In suspending Falcons wide receiver Calvin Ridley for a season, the NFL on Monday did what it always does: thumped its chest with the equivalent of a low-hanging-fruit arrest to pretend it is tough on gambling, while allowing the league’s owners to operate in the gray area with complete impunity.
Ridley did not play in the team’s final 11 games last season, after announcing he was stepping away to focus on his mental health. He then gambled on games while he was away from the Falcons on the nonfootball injury list, according to The MMQB’s Albert Breer and other media reports. Ridley said himself on Twitter that he wagered a sum of $1,500. The investigation did not find any inside information being used on any bets, nor did it find any other coaches or players were involved. The league often burns sensitive documents by the barrel, though its official statement made sure to include the verbose, personal finger-wagging commissioner Roger Goodell provided to Ridley in his suspension letter. How nice of everyone.
The news was released to the masses amid a stream of facepalm emojis, with the most distant from reality among us pretending this is a modern version of Pete Rose or Shoeless Joe Jackson—the kind of scandal that could shake the integrity of the game. Of course, the rest of us laughed. The NFL has made sure that betting is available at the tip of our fingers at every living second. The league is formulating the next generation of brain-warped addicts peeing their spare change away. The NFL is cashing in on the influx of a Wild West sportsbook market and fortifying its bulletproof yachts with it. And the league is upset that one of its players, while on leave, decided to flick through an app on his phone and have a good time on an island the league itself helped create?
This is especially hilarious considering the backdrop in front of which everything stands. An active NFL coach has accused an owner of offering him $100,000 per loss, and yet the league seems to have donned all its tactical gear and busted down Ridley’s doorstep. This is just like the way in which the league handled COVID-19, how the NFL breathlessly released a report of catching a few dunderheaded rule violators on security cameras while allowing one of the league’s most popular players to publicly deceive the world of his own vaccination status and another player to waltz through the facility with a phony vaccination card.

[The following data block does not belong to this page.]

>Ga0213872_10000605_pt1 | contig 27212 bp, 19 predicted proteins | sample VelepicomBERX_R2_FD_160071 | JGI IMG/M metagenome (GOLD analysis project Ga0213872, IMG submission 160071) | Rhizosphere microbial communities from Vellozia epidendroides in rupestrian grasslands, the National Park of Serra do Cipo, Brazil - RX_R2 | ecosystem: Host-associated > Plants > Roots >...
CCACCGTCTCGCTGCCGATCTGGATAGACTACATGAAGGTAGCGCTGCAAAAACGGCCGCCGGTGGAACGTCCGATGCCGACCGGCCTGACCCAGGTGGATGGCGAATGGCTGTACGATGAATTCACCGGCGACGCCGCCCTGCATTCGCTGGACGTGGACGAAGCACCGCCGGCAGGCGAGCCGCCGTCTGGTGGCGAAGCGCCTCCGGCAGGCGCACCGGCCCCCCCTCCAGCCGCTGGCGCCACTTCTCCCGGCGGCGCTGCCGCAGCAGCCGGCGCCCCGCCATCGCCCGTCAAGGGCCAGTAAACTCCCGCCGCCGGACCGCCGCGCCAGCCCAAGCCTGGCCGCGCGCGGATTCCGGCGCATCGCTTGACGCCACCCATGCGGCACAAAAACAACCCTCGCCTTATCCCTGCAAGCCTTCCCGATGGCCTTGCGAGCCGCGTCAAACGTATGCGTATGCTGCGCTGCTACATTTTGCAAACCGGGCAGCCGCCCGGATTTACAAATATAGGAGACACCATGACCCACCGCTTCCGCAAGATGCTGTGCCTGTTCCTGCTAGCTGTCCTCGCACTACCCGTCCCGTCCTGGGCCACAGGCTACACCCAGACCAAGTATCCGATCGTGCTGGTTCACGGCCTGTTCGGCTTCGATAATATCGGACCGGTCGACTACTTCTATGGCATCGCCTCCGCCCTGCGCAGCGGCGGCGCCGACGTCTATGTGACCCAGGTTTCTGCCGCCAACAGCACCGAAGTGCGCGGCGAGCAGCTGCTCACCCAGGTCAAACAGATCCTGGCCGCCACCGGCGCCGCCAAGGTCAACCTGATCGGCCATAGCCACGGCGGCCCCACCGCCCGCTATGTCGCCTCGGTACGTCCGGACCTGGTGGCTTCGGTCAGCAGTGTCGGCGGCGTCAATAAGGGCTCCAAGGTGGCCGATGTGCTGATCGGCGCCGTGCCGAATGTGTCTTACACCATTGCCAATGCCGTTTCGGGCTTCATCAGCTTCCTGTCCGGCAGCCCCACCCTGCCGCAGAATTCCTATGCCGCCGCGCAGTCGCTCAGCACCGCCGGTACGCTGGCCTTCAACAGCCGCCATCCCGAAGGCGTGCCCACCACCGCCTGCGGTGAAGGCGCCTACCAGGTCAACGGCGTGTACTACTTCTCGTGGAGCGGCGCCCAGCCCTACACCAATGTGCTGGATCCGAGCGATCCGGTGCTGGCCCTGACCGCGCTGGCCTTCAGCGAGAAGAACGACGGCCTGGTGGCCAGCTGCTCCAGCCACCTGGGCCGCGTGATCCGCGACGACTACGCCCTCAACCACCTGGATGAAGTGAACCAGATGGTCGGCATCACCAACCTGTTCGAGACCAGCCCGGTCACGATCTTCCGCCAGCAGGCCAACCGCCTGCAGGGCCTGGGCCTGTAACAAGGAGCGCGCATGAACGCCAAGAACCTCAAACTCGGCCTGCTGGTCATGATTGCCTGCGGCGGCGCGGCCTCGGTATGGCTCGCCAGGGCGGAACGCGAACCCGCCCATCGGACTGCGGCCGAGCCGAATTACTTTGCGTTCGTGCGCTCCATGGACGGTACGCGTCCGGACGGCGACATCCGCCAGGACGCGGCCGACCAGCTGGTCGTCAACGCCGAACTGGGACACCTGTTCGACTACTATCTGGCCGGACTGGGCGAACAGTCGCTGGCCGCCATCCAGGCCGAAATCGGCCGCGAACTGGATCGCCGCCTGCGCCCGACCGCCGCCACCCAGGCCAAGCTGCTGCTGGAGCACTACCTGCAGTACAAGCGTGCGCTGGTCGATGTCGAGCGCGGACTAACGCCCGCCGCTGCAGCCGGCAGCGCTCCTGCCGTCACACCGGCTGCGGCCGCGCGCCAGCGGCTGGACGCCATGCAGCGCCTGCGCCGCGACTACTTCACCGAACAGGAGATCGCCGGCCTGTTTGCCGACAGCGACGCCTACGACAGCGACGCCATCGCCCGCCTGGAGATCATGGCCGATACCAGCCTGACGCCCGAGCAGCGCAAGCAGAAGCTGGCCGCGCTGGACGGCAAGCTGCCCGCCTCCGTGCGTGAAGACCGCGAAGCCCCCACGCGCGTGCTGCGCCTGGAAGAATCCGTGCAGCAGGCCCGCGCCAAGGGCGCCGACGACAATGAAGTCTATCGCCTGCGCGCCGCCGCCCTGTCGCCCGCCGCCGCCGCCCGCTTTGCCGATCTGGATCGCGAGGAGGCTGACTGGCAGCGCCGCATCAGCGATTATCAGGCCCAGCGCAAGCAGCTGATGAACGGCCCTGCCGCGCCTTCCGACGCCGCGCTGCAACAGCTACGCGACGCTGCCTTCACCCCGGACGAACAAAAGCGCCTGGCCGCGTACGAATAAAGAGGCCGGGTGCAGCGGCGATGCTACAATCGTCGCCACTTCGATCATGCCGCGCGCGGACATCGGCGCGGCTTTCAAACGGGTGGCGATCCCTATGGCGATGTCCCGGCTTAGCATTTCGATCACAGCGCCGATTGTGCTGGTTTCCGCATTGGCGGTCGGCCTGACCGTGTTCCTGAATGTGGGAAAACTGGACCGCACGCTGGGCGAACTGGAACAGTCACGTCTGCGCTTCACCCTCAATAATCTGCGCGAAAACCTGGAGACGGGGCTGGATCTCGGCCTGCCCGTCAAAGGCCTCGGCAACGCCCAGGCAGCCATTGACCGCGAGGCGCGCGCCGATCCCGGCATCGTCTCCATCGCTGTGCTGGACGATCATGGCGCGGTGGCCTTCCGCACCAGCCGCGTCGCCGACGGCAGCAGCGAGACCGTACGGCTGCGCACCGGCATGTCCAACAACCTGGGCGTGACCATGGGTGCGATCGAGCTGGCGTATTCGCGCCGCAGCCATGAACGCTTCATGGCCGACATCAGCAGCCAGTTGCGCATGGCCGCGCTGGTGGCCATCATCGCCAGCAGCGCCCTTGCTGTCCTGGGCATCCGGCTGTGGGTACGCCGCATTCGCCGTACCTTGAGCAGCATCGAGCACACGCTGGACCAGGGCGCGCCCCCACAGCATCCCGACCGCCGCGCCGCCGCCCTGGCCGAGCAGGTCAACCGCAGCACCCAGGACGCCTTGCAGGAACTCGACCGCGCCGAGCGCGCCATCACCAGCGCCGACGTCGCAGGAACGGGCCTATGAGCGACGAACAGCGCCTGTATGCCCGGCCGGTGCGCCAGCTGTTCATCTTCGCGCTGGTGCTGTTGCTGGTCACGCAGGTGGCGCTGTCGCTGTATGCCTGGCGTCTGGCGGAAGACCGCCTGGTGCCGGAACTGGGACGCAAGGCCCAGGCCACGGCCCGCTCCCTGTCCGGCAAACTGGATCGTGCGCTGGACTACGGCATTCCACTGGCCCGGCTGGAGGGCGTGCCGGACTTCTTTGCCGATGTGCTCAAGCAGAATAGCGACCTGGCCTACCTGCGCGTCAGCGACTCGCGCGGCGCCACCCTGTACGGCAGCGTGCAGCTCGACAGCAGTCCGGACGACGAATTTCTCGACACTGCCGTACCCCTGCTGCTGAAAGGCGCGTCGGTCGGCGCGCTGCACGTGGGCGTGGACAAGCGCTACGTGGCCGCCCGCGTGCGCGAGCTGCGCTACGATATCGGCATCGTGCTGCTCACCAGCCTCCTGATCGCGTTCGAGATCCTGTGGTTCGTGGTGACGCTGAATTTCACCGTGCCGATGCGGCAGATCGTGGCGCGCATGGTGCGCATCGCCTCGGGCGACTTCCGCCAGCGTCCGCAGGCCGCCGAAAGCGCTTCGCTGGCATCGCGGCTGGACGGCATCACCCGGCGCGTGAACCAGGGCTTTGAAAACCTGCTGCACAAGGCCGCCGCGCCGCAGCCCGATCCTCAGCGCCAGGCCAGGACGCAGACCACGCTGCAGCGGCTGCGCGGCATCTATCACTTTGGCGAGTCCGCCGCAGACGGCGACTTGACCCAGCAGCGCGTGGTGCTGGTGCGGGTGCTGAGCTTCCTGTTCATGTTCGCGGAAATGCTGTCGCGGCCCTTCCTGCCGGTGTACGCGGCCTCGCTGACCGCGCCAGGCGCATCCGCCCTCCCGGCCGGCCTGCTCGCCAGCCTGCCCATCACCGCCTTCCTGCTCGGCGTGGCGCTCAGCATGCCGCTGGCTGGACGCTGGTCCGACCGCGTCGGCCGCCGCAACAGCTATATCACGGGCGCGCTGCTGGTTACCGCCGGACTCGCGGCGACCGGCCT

A Cowboys executive is alleged to have spied on and taken cellphone pictures of dressing cheerleaders. Jon Gruden is suing the NFL. What’s happening with the women who named Daniel Snyder in sexual harassment allegations?
This is one of many sad days for the NFL, and not because some kind of ethical yellow line has been crossed. It’s because the league continues to be driven into the moral ground while punishing its players for far more minor versions of infractions its owners commit, seemingly on a daily basis. It’s like a reality show, with little, tiny pieces the league can control, using players’ real-life decisions and shortcomings to shield against the actual issues, the ones that will really matter when it comes to game integrity. I’ve been in locker rooms and interviewed players—and coaches—with less credible fantasy or gambling insight than some of the experts we see on TV immersed in trends or advanced betting theory. Ridley had access to the players inside the locker room? So does every single person with a Twitter handle who could direct message their favorite athlete and prod them for the same kind of advice in exchange for a cut of the winnings. So does every family member of every player, who can bet under a phony account and reap the same advantages.
Ridley is just a pawn in the NFL’s somehow irony-free search for integrity on gambling. If the NFL wanted to impress someone today, it would have announced some kind of task force to find out how deep and problematic the environment with legal gambling it’s created has become. Of course, that would involve admitting some kind of fault. That would involve looking at themselves in the mirror, which league executives have avoided at all costs.
The NFL Network first reported (how convenient!) that one of the games Ridley bet on was a Falcons game. The league’s media arm also noted that, when the charges came to Ridley’s doorstep, he admitted what he did.
This is likely because the NFL made gambling feel so benign, so casual. The NFL is creating the snowglobe that Ridley exists inside and yelling at him for all the tiny white droplets hitting the ground. It suspended him for longer than domestic abusers the league wanted to see back on the field to improve its fantasy football product. Longer than people who committed federal crimes with serious, real-world implications.
Even if Ridley won a fistfull of Floyd Mayweather money (which he didn’t), he shouldn’t serve a quarter of his suspension until the NFL cleans up its own duplicitous act on gambling and begins to seriously investigate the power players who are shaping the way that games are won and lost behind the scenes.
Otherwise, this is a pathetic version of the same old story, not unlike what the coaches and general managers do every summer: make an example out of one expendable person for violating some senseless rule while holding open the gate for the more important folks to keep on keeping on without the slightest fear of a slap on the wrist.
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